• Histology in formalin
      • AFB and fungal cultures in saline
      • Immunofluorescent stains in saline immediately


  • Transbronchial Needle Aspiration: The indications for transbronchial needle aspiration are:
      • Transcarinal: For purposes of lung cancer staging or for undiagnosed mediastinal nodes.
      • For peripheral pulmonary nodules.
      • At times, even for endobronchial lesions, it is particularly useful for a submucosal process where the standard biopsy forceps may fail to provide adequate tissue.


  • Triple Lumen Catheter:
    The development of the plugged, double sheathed, telescoping microbiology brush catheter offers a satisfactory method of sampling lower respiratory tract secretions without contamination from the inner channel of the bronchoscope. The bronchoscope should be positioned in the orifice of the affected pneumonic segmental bronchus. Under direct vision, the sterile catheter is advanced 1-2 cm beyond the tip of the bronchoscope. The inner telescoping cannula containing the sterile brush is advanced, thereby ejection the polyethylene glyco plug. The brush is further advanced beyond the inner cannula to enable sampling of secretions. It is then withdrawn into the inner cannula, prior to removing the catheter from the bronchoscope. The distal portion is then clipped with sterile scissors into the culture medium.

 Post Procedure Management

  • Observation period:
    Post bronchoscopy management is mainly followed to screen for complications. The complications of routine bronchoscopy are negligible but is strongly recommended to observe the patient for 90-120 minutes following the bronchoscopy. If a transbronchial lung biopsy was done, the period of observation should be two hours and it is important to get a chest x-ray following a transbronchial biopsy to rule out pneumothorax.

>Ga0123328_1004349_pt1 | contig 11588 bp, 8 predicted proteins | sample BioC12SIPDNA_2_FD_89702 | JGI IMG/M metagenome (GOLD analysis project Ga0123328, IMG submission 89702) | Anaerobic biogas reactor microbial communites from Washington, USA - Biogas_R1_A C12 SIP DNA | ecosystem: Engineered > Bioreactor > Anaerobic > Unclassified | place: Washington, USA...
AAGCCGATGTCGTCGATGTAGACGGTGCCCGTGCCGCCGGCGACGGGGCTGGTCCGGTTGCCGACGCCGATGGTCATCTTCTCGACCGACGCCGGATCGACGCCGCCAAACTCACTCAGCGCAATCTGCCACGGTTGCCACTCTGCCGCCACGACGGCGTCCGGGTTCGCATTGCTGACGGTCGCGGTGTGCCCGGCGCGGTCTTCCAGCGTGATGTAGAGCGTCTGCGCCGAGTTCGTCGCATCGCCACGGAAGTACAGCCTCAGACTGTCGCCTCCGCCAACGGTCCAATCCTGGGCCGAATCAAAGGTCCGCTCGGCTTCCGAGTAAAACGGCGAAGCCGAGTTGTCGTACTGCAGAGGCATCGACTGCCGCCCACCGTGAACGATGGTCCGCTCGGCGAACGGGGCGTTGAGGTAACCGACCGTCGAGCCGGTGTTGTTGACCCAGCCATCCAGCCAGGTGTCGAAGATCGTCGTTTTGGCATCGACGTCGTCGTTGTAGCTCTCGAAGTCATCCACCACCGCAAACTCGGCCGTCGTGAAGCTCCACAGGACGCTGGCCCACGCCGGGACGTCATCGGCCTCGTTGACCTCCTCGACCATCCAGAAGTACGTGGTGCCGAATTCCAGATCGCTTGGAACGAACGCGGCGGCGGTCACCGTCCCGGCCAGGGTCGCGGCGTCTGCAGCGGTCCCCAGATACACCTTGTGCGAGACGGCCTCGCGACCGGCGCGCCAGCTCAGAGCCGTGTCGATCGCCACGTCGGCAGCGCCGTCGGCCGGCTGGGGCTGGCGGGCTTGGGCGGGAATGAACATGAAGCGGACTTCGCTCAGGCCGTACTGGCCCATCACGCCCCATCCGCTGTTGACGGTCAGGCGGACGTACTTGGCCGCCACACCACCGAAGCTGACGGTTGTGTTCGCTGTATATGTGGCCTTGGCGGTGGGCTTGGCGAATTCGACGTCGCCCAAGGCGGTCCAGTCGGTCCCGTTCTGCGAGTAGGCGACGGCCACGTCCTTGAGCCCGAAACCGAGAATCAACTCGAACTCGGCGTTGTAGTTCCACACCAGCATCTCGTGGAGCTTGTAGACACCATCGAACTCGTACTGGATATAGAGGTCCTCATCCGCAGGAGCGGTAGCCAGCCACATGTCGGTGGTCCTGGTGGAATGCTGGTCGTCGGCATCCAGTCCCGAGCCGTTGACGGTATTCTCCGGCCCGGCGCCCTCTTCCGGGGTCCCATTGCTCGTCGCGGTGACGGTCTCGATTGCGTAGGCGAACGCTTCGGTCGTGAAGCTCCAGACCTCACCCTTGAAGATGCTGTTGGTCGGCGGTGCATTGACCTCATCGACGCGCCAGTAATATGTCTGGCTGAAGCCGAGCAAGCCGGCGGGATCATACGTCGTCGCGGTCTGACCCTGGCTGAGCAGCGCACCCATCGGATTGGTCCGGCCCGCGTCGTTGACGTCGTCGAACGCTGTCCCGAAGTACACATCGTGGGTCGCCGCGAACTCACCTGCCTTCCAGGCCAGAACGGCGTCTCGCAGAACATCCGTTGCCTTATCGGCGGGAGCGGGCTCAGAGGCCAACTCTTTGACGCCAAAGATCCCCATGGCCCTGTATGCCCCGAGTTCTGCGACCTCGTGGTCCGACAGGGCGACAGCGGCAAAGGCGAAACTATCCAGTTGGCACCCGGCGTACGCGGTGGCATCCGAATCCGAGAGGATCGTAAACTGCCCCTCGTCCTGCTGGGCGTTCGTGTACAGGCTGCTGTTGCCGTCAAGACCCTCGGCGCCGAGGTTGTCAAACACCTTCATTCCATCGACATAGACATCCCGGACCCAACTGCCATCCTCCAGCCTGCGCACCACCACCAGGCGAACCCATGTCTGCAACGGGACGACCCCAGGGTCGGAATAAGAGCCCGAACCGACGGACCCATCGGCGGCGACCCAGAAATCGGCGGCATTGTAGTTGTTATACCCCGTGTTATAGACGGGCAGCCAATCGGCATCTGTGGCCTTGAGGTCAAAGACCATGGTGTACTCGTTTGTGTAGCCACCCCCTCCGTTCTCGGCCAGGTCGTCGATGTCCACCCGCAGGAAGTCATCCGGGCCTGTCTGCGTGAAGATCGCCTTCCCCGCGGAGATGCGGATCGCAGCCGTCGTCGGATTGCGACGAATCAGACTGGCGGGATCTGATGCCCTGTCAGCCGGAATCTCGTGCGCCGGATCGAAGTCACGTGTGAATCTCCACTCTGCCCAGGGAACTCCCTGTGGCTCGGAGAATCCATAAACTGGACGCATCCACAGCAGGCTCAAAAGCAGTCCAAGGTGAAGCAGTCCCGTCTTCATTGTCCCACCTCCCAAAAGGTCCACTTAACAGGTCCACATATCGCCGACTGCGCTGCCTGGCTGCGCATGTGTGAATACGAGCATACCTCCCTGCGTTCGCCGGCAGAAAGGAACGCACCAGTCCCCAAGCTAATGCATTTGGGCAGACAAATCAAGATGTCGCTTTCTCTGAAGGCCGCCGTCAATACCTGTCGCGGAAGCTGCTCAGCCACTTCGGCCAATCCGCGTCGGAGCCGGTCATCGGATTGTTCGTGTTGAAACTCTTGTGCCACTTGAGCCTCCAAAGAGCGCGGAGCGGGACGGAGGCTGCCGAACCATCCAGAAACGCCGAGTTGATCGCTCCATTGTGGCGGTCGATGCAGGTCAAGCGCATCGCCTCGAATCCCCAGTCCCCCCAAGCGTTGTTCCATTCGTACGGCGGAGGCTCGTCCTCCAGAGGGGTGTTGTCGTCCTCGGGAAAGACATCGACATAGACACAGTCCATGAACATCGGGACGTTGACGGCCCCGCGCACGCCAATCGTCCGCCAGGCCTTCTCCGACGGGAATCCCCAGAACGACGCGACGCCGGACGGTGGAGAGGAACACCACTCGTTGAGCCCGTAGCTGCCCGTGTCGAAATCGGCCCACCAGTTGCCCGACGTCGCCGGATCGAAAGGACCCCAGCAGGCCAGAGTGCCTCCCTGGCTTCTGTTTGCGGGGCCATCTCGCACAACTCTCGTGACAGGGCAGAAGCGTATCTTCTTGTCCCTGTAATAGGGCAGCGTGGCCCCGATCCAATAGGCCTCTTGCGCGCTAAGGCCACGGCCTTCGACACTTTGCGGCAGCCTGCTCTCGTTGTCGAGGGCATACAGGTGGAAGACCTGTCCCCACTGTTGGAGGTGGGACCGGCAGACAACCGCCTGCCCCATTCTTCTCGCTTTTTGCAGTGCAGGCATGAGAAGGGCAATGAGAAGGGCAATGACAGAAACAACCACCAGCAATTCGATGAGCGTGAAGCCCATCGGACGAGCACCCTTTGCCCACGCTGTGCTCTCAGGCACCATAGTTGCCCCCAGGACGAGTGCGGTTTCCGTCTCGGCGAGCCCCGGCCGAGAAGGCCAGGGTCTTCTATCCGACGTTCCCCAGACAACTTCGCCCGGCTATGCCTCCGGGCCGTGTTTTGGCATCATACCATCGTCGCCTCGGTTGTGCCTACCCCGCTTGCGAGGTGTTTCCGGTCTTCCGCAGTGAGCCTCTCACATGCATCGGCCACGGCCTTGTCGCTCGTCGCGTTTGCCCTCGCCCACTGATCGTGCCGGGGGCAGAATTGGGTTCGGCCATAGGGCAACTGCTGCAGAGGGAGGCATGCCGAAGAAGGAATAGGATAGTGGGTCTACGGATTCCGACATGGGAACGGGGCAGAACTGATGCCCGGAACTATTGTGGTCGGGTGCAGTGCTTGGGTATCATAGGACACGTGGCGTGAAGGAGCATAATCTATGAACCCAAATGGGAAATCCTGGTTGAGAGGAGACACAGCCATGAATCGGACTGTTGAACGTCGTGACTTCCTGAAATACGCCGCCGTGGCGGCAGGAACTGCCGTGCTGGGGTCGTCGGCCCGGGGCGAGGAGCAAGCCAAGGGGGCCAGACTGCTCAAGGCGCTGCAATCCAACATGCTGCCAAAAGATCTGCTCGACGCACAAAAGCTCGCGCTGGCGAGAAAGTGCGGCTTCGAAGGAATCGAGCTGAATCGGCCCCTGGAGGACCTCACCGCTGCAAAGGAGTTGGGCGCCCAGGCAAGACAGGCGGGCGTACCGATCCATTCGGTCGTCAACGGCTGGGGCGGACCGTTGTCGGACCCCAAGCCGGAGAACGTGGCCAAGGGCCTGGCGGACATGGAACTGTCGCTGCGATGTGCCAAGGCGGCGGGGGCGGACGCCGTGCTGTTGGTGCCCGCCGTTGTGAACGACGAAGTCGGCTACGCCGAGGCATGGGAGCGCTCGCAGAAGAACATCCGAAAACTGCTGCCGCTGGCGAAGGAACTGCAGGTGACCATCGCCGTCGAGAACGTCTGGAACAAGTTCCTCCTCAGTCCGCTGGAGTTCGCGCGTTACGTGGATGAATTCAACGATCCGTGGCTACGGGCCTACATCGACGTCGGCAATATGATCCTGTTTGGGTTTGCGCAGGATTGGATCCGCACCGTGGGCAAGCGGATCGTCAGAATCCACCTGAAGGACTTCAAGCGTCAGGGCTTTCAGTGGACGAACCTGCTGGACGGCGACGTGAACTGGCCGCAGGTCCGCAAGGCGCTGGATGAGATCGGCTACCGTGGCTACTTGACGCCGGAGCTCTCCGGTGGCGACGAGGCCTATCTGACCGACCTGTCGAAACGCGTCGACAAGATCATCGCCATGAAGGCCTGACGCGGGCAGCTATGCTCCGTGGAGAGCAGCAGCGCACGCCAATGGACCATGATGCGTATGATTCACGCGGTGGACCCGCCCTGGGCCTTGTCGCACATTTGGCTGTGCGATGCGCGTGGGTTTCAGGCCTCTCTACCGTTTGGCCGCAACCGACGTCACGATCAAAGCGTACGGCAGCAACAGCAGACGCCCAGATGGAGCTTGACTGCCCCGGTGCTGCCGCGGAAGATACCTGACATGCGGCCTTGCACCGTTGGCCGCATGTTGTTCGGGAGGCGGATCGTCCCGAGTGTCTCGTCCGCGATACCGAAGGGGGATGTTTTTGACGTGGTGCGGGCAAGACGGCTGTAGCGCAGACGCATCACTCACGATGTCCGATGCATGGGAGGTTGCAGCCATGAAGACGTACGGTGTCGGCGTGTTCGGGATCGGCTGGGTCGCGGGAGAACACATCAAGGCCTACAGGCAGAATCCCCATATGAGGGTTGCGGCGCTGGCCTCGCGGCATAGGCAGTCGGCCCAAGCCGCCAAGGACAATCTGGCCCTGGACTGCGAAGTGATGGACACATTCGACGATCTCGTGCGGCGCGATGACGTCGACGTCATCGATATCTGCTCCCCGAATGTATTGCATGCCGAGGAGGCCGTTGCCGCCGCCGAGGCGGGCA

• Instructions to the patient
    • Not to eat or drink for another two hours. The gag reflex should return before he can resume oral consumption.
    • An attendant to drive the patient home.
    • Anticipate a sore throat and take a throat lozenge.
    • Call if a fever, shortness of breath or chest pain develops.
    • Anticipate mild haemoptysis.


  • Bacteraemia: Bacteraemia can follow any endoscopic procedure and cause fever. Most of the time, it is transitory and does not require antibiotics. This is of special concern in patients with artificial valves. There is no consensus of opinion for prophylaxis for this situation. Prospective studies have demonstrated the absence of bacteremia following a bronchoscopy. While it seems logical to provide antibiotic prophylaxis for patients with valvular disease for bronchoscopy, it is not supported by scientific evidence.
  • Pneumonia: Fortunately, post bronchoscope pneumonia is rare. Transitory infiltrates with fever have been observed in one study in 6% of patients following a bronchoscopy. Rarely has fatal pneumonia been reported following a bronchoscopy. Pseudomonas pneumonia has been traced to contaminated bronchoscopes. The procedure is not sterile but pneumonia is rare following the procedure. 
  • Tuberculosis: The spread of tuberculosis to patients by a contaminated bronchoscope though rare, has been reported.